Marnie Edgar is a habitual liar and a thief who gets jobs as a secretary and after a few months robs the firms in question, usually of several thousand dollars. When she gets a job at Rutland's, she also catches the eye of the handsome owner, Mark Rutland. He prevents her from stealing and running off, as is her usual pattern, but also forces her to marry him. Their honeymoon is a disaster and she cannot stand to have a man touch her and on their return home, Mark has a private detective look into her past. When he has the details of what happened in her childhood to make her what she is, he arranges a confrontation with her mother realizing that reliving the terrible events that occurred in her childhood and bringing out those repressed memories is the only way to save her. Written by
To film real horses riding without having to work outdoors, Alfred Hitchcock came up with the idea of running the horses on a gigantic treadmill. Crew members objected to the idea because it was considered highly unsafe and because they simply didn't think it would work. Still, Hitchcock wanted to at least try it, and when they did, it worked without a problem. Originally, a harness was attached to Tippi Hedren during these shots for safety reasons, but it was removed when it was found to impede shooting. See more »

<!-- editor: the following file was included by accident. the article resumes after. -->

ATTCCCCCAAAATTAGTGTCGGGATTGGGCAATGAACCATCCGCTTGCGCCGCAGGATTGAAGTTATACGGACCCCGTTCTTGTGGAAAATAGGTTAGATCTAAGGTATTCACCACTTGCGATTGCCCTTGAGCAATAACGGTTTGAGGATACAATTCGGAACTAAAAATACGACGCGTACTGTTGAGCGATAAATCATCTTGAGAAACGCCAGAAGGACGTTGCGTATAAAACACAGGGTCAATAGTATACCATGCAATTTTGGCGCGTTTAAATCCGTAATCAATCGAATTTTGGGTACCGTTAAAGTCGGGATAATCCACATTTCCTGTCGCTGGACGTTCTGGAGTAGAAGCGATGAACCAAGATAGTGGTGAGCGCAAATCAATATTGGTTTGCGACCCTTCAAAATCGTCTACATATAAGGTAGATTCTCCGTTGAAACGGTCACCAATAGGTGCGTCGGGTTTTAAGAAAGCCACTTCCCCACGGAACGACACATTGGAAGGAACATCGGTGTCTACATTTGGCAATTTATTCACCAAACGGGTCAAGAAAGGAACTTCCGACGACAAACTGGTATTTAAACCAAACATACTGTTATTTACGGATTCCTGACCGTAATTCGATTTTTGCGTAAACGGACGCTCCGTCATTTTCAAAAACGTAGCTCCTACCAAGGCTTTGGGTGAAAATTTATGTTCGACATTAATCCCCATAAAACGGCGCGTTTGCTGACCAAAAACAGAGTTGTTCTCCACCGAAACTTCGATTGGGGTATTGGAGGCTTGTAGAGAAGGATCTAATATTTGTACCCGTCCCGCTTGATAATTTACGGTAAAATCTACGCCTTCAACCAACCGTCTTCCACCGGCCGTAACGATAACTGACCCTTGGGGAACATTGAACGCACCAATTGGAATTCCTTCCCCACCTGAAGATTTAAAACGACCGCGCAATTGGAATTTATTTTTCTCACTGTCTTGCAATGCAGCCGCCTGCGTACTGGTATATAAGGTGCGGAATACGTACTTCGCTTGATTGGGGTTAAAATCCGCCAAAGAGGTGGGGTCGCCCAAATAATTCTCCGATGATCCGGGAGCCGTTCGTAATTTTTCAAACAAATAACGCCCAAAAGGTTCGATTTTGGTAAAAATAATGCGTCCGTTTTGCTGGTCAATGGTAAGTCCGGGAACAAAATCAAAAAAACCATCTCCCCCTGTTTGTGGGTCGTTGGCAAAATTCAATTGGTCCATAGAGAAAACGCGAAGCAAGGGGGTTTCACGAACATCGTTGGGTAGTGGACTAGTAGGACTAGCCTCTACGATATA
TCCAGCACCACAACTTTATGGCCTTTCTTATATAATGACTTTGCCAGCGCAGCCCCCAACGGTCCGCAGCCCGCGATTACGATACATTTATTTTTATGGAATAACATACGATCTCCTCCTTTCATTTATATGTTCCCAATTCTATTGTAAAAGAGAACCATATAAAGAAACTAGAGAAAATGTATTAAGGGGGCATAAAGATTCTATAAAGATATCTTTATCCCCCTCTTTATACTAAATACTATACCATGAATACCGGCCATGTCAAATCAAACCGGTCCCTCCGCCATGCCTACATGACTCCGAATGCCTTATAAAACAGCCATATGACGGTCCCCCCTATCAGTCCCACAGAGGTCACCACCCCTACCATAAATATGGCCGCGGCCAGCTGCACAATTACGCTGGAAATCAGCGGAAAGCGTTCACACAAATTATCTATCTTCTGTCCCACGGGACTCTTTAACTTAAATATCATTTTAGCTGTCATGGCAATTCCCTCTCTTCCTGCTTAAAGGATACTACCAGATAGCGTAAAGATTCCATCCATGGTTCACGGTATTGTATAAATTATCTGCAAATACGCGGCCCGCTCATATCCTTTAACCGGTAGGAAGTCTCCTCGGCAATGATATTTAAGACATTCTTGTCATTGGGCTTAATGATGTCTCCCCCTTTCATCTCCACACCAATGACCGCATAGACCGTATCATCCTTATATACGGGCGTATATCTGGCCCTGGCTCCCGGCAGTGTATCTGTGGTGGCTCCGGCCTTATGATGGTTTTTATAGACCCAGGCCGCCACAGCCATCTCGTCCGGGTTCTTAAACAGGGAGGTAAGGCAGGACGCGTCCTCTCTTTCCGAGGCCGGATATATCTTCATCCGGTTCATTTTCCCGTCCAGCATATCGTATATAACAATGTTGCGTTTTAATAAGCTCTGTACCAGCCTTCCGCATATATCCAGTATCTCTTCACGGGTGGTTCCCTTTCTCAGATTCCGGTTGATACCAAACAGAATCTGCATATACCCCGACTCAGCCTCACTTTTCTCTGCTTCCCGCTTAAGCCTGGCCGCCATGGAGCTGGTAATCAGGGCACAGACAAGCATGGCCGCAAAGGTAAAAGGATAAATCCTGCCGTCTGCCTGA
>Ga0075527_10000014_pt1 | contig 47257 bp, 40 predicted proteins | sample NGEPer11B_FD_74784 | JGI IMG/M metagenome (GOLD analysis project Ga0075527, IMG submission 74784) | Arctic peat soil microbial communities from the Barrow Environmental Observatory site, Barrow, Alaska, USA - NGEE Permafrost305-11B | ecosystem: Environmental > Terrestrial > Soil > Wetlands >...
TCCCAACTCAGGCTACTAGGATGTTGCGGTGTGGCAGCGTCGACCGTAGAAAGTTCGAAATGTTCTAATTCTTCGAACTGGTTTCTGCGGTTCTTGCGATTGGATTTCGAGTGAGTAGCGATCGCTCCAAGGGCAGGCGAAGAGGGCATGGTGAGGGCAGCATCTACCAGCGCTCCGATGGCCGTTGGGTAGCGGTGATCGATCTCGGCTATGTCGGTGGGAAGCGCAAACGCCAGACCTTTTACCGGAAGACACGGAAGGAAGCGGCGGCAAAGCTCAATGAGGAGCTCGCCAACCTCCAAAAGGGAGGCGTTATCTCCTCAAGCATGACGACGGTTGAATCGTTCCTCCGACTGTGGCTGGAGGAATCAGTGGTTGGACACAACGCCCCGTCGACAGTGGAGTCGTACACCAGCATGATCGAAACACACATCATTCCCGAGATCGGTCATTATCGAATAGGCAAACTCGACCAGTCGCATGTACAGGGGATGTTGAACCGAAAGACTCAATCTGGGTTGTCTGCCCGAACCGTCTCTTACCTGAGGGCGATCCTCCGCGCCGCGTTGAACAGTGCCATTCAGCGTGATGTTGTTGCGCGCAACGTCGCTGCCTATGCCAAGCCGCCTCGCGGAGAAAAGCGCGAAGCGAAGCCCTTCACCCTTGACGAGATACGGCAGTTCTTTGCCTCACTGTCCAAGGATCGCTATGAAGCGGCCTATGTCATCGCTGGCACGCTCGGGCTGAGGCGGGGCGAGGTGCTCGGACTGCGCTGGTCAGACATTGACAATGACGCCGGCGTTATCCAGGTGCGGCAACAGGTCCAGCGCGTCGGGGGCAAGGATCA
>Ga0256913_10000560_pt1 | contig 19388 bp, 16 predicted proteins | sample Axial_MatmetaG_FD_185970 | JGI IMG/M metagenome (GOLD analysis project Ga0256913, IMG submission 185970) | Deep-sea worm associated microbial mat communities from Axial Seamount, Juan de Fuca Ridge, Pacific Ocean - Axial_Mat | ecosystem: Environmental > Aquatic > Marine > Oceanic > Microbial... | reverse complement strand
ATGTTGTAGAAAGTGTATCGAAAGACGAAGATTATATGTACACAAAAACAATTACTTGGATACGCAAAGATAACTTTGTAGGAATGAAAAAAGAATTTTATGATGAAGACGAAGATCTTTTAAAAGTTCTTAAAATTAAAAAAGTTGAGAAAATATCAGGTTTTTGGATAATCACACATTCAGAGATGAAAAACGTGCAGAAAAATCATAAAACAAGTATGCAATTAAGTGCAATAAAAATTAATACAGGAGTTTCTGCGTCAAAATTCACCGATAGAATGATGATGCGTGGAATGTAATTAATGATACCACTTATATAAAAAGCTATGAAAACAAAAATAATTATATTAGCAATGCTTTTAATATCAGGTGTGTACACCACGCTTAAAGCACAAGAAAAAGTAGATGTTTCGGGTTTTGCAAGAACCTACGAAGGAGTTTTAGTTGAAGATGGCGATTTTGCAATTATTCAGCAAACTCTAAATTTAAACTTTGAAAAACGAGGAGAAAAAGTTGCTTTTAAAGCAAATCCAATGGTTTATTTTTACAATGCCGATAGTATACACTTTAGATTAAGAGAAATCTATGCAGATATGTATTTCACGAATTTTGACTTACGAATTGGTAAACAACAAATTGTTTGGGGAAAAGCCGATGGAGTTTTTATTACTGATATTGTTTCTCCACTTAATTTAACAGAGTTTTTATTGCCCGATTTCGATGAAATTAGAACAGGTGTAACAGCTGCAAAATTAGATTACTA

When Marnie is riding the horse toward the wall, at one point the projected background is stuck and motionless while the horse is galloping. See more »
Robbed! Cleaned out! $9,967! Precisely as I told you over the telephone. And that girl did it. Marion Holland. That's the girl. Marion Holland.
Can you describe her Mr. Strutt?
Certainly I can describe her: five-five, 110 pounds, size 8 dress, blue eyes, black wavy hair, even features, good teeth.
[detectives unable to restrain laughter]
Well what's so damn funny? There's been a grand larceny committed on these premises.
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From Alfred Hitchcock, comes a gripping romantic thriller about a female thief/liar(Tippi Hedren) and the wealthy man who loves her (Sean Connery). The duo have great chemistry in their scenes together. As Marnie, Hedren acts convincingly with her complex character. Hitchcock's use of color to symbolize terror are spellbinding! Highly recommend for any Hitchcockian fans!
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